Secondly, those who require industry experience are failing to recognize the proven benefits of transferrable skills and diversity of thought. Ask the leaders behind nearly any highly innovative company, and they’ll tell you that the best ideas often come from those outside the industry, especially those who can bring new information and fresh perspective from analogous fields. As Entrepreneur explains, “By being insiders, we can all lose objectivity and face a lot of creative blockage. Shaking up the status quo by introducing new pools of knowledge is a productive way to solve old problems with untapped insights.”

Myth 2: Your Sole Focus should be on Achieving Success within your Industry.

The vast majority of business leaders across organizations of all sizes and fields work tirelessly day in and day out fighting for their piece of the pie. They work to innovate by creating new products and services that haven’t yet been seen in their respective spaces, and brainstorm how they can best their competitors to become the undisputed leaders of their packs. And these are certainly not wasted efforts. They are, however, narrow minded if all thinking is confined solely to their current respective industries.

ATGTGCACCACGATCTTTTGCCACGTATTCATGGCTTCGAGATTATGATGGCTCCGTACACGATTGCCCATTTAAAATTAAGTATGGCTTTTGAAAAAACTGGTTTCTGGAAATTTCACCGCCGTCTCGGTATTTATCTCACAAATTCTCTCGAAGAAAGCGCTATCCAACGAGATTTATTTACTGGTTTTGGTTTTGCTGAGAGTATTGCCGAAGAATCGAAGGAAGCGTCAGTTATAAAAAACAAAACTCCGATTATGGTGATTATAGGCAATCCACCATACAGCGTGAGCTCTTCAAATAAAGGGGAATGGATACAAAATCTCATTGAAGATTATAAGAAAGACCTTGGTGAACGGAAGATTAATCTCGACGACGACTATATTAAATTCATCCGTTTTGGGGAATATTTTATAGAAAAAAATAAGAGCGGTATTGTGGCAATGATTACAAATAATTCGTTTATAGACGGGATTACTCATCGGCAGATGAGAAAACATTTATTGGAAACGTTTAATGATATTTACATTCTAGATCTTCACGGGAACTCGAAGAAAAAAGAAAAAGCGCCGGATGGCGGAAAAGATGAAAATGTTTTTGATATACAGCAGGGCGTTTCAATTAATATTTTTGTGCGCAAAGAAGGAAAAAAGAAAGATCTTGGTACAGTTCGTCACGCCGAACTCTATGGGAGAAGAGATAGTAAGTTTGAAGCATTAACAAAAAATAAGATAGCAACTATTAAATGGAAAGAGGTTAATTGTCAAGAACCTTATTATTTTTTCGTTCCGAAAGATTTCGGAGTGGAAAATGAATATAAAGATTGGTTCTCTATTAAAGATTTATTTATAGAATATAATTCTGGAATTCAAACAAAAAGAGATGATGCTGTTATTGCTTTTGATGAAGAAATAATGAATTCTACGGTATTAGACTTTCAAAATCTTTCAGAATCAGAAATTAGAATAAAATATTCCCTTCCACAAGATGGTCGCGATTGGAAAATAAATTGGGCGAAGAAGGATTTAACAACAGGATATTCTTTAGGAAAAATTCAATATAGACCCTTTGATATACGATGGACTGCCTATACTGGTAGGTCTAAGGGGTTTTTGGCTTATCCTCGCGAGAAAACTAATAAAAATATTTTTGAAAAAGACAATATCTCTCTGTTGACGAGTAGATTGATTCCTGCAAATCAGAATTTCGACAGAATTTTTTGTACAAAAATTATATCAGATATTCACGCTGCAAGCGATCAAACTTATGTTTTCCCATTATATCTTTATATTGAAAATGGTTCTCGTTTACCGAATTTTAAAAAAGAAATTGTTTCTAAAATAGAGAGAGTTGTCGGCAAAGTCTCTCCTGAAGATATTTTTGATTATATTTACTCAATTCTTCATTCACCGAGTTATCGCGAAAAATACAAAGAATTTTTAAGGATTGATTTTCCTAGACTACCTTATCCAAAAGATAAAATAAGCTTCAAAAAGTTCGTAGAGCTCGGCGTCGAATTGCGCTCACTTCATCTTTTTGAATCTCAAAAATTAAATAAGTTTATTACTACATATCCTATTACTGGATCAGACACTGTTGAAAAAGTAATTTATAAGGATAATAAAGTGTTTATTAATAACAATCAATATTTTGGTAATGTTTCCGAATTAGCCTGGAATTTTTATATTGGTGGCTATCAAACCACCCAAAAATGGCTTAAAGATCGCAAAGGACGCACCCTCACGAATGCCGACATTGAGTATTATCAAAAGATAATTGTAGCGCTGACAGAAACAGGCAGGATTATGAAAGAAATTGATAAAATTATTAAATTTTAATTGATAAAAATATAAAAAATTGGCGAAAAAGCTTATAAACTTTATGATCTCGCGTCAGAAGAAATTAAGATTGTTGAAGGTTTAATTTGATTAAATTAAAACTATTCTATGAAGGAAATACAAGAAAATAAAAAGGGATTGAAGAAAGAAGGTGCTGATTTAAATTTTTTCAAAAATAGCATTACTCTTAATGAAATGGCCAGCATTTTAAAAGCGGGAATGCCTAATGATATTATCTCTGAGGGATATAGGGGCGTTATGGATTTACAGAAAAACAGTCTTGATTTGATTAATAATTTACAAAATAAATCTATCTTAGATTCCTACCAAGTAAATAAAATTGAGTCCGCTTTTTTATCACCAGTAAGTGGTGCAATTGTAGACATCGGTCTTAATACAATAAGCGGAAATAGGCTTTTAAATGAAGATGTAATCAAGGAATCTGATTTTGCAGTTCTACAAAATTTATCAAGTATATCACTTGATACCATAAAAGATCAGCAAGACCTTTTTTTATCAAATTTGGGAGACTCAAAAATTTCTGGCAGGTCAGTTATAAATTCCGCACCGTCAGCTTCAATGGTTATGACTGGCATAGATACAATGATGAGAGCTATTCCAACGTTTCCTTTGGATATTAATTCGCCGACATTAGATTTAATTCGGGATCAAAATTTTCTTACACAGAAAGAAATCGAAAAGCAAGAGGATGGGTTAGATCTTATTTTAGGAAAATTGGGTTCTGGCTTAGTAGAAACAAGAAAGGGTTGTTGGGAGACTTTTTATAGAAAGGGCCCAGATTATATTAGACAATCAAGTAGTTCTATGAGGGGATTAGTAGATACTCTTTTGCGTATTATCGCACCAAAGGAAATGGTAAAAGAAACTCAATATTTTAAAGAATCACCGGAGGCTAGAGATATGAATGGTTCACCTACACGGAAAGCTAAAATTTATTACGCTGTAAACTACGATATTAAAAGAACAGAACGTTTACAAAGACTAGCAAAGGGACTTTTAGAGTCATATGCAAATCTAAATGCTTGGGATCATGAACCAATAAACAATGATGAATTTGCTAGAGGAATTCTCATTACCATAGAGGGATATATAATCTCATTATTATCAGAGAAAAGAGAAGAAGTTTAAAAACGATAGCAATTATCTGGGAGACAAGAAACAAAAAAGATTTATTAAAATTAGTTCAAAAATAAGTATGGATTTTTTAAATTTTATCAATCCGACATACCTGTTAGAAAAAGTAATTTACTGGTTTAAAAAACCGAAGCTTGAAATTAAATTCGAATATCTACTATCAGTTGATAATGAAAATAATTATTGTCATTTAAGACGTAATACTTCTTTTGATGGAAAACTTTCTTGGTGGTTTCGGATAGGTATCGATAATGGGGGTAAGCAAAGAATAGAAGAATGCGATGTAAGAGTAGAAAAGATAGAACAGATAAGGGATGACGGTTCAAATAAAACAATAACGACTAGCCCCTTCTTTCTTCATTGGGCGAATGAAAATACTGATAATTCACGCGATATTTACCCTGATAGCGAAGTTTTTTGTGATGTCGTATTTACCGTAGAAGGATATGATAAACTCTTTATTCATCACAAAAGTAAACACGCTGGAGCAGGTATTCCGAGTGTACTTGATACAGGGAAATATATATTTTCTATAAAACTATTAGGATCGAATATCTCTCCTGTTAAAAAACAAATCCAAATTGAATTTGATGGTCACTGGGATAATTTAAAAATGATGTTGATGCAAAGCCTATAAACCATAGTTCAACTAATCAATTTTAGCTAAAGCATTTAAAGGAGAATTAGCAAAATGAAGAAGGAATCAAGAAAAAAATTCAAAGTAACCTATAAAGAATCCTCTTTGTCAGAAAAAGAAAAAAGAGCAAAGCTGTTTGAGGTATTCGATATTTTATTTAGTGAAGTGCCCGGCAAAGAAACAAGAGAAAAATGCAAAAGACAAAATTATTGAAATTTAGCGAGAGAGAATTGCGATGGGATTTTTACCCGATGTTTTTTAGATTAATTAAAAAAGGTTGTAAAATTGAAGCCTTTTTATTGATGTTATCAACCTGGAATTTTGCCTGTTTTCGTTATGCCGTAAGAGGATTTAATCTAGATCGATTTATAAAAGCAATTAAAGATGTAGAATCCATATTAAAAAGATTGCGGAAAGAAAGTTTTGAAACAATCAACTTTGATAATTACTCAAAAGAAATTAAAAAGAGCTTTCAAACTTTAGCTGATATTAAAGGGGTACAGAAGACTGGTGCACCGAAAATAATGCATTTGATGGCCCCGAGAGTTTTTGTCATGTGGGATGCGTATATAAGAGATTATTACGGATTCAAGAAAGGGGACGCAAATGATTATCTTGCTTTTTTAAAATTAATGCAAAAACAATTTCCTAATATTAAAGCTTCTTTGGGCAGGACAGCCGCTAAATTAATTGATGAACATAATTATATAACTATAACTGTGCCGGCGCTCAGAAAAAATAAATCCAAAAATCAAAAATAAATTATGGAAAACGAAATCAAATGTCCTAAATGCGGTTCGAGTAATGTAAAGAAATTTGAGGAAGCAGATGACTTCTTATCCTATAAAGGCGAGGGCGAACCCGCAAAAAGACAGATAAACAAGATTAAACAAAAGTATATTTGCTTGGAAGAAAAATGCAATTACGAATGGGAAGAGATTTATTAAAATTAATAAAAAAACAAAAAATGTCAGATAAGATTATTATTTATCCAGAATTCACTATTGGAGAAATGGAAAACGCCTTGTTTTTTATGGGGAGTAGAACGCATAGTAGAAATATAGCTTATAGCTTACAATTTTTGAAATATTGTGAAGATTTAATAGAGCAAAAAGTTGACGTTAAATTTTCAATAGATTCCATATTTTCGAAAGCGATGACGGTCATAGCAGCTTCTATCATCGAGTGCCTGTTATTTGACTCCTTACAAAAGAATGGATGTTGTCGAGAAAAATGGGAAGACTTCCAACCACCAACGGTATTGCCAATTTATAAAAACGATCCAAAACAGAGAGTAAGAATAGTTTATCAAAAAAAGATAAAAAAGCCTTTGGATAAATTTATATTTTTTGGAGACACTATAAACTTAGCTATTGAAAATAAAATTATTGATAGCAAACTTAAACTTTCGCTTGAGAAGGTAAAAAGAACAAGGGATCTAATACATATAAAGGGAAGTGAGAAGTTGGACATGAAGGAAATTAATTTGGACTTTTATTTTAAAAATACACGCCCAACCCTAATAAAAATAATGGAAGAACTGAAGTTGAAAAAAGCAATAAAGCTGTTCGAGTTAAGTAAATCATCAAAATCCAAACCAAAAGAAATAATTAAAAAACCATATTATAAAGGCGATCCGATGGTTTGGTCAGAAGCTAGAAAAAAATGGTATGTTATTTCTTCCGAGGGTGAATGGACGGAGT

When comparing low-growth and high-growth companies, Harvard Business Review contends that the former restricts their growth potential by fighting aggressive battles on only one playing field, often in commoditized industries where gains in market share come at a high cost. The publication goes on to explain that “High-growth companies, by contrast, don’t feel limited to their current playing field. Instead, they think about whole ecosystems, where connected interests and relationships among multiple stakeholders create more opportunities.”

To redefine your playing field in a meaningful way, you must allow the core purpose of your organization to serve as a compass to guide future decisions, investments, and business ventures—even if that means broadening your mission and building new core competencies.

Myth 3: Millennials Represent a Greater Challenge than Opportunity.